Many local and state governments recognized outdoor recreational activities such as walking, bicycling, and running as “essential activities” if conducted in compliance with social distancing requirements. However, many people found they did not have safe access to areas to participate in those activities – especially as parks completely closed to the public in many areas.

As a result, state and local governments are witnessing an opportunity to increase the availability of safe active transportation space in their urban areas. Some of the measures include:

  • Closing certain streets to motorized vehicles. In Oakland, the city closed nearly 10% of its streets.
  • Expanding or creating new priority zones for cyclists and pedestrians, creating “shared spaces.”
  • Creating temporary or “pop-up” bike and pedestrian lanes through low-cost interventions (signage, traffic cones, and concrete barriers).
  • Providing equipment and finance e.g. bike commuter benefits, shower facilities at workplaces, grants to local governments that want to implement slow street initiatives.

More than 200 cities around the world have taken some sort of action to expand pedestrian and bicycle access during the pandemic, according to data collected by researcher Tabitha Combs at the University of North Carolina’s Department of City and Regional Planning. Her research data set is part of a larger project collecting responses globally and includes the Walk/Bike/Social Distancing dataset, COVID19 Livable Streets Response Strategies, and COVID Mobility Works

Photo courtesy of the Charlotte DOT

The Oakland Slow Streets Program is one example of these types of actions. The City of Oakland Slow Streets Program supports “safe physical activity” by creating more space for physical distancing for all city residents by declaring several local roads as “slow streets.”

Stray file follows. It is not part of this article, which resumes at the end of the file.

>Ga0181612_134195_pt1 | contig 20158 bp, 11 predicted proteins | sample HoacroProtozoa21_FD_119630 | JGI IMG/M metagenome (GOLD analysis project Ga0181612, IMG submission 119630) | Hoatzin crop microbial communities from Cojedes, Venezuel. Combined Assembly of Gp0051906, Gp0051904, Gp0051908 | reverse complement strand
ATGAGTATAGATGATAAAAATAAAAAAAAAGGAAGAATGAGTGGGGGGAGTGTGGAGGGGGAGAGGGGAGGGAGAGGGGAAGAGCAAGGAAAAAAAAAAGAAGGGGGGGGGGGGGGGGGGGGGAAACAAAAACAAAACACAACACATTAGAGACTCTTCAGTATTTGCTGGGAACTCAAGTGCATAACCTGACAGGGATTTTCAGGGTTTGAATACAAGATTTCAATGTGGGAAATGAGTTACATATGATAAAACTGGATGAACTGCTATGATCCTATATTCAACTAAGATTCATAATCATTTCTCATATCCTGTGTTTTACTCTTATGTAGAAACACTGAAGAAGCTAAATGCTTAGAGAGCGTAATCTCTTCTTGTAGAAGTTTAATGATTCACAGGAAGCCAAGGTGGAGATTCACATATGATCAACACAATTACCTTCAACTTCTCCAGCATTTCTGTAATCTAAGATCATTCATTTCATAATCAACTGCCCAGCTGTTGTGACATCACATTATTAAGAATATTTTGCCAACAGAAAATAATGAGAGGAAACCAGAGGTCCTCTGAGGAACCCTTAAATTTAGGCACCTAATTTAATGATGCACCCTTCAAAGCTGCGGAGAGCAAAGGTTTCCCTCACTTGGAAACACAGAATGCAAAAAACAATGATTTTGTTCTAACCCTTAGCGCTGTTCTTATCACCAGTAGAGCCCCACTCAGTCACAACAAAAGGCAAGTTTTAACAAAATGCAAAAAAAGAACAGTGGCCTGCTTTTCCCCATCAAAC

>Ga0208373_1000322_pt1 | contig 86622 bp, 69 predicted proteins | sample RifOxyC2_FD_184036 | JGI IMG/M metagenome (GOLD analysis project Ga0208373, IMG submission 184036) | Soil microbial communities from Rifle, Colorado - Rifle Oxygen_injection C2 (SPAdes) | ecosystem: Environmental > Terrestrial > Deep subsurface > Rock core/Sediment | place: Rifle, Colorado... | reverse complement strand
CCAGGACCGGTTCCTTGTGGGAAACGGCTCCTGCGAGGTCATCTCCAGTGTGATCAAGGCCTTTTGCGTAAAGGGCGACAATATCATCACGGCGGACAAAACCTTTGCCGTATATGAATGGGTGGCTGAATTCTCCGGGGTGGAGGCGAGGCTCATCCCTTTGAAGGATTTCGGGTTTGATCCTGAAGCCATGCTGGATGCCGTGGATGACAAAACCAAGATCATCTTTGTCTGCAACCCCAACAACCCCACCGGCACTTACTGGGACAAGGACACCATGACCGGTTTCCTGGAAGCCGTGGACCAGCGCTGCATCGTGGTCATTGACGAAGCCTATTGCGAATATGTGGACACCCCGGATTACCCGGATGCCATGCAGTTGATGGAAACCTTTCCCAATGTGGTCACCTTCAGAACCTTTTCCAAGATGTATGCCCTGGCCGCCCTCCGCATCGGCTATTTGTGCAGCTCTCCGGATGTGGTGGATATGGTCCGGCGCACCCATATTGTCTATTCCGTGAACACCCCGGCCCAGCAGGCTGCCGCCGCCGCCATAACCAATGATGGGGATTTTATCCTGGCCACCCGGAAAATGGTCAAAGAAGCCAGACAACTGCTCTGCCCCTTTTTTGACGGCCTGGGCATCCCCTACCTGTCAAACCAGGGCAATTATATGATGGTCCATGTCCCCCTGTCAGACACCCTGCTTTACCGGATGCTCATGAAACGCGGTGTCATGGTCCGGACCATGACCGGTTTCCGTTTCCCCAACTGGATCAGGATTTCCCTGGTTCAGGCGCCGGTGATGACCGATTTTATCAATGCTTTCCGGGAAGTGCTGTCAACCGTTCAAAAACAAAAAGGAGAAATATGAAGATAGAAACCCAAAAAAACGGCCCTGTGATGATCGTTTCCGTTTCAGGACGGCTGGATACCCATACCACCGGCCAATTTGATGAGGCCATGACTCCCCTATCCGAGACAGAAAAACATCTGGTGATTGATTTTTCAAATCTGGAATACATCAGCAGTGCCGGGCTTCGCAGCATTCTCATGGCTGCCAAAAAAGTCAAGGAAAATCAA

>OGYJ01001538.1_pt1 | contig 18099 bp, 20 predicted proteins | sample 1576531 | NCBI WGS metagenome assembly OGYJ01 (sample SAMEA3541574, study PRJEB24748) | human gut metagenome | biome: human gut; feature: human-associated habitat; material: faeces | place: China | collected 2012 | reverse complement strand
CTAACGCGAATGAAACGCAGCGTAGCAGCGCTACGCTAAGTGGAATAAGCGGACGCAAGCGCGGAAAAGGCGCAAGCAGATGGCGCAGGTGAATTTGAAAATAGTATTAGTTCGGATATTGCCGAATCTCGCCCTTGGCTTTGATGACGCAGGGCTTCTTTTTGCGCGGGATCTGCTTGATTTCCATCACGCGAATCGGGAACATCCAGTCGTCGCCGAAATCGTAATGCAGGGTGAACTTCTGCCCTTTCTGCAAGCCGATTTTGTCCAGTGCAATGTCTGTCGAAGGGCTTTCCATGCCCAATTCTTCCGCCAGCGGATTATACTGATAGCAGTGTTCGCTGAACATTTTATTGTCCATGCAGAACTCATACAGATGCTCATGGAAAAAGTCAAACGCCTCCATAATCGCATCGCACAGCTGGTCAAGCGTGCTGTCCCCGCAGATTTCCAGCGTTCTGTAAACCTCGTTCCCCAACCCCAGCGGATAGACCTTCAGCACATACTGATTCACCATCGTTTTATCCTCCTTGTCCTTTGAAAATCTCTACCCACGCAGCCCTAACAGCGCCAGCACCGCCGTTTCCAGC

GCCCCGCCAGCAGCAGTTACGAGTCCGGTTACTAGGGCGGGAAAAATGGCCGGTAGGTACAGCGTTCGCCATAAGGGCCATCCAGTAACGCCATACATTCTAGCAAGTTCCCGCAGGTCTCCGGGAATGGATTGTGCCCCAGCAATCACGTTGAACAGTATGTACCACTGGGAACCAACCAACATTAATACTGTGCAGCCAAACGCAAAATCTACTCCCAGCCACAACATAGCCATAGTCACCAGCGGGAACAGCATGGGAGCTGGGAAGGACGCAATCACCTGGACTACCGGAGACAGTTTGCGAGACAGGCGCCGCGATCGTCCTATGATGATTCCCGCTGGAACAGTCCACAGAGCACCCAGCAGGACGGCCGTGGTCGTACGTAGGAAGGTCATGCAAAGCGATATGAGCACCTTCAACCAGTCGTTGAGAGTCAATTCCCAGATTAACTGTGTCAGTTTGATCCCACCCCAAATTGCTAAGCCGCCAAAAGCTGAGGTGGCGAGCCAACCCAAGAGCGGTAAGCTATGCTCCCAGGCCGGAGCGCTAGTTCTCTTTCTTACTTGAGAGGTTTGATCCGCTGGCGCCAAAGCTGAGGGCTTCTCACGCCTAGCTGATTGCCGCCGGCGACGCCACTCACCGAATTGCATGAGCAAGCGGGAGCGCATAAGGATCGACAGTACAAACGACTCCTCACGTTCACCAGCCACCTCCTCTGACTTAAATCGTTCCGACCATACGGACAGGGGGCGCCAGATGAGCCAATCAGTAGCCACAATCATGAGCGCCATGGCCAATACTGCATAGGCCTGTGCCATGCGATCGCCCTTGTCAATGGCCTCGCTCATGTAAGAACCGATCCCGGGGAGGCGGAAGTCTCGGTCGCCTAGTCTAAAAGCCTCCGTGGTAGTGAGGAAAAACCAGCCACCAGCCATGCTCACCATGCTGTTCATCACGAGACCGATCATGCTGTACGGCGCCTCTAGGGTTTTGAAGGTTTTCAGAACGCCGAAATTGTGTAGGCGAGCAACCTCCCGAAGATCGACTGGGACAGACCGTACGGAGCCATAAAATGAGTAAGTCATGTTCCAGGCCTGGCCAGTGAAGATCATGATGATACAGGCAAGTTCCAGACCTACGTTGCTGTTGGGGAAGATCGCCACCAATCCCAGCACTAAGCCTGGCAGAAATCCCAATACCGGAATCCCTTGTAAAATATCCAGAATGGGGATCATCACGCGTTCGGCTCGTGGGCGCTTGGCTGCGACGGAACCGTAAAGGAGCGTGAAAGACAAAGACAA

“Slow streets” are closed to through traffic so that people can more comfortably use low-traffic areas for physically-distant walking, wheelchair rolling, jogging, and biking all across the city. To that end, the Slow Streets: Essential Places program in Oakland extends on the original program and provides intersection improvements to support residents’ safe access to essential services such as grocery stores, food distribution sites and COVID-19 test sites.

The Massachusetts Department of Transportation is also making strides in implementing a similar idea via a Shared Streets and Spaces grant program. 

The agency partnered with the Barr Foundation to provide technical assistance and support to cities and towns interested in rapidly transforming their streets to facilitate responsible public health practices. The program resulting from that program includes providing funding for more outdoor seating and recreation space for businesses, as well as safe spaces and streets blocked off for pedestrian and bicycle traffic. As of early August, the program has given out a total of $3.8 million to fund projects in 48 municipalities across Massachusetts.

Alongside of state and local “slow street” encouragement programs are efforts to expand “green street” initiatives as well – largely in terms of altering street designs to better manage storm water runoff.

In the past, storm water often flowed over the urban surface areas, collecting pollutants and other trash, until discharged untreated into creeks, rivers, lakes, and eventually oceans. Today, storm water regulations require better management of such pollutants – and one such solution involves the construction of “greener” transportation infrastructure. 

For example, design methods for green streets or living streets incorporate natural components such as grassy swales, detention basins, and tree wells to manage pollutants from street runoff – methods that promote storm water capture, water conservation, and improved groundwater supplies through infiltration. Green streets also include more trees and shade, which helps improve air quality and reduce urban temperatures.

More state and local governments are recognizing the importance of green infrastructure thinking and are developing tools for transportation planners and designers.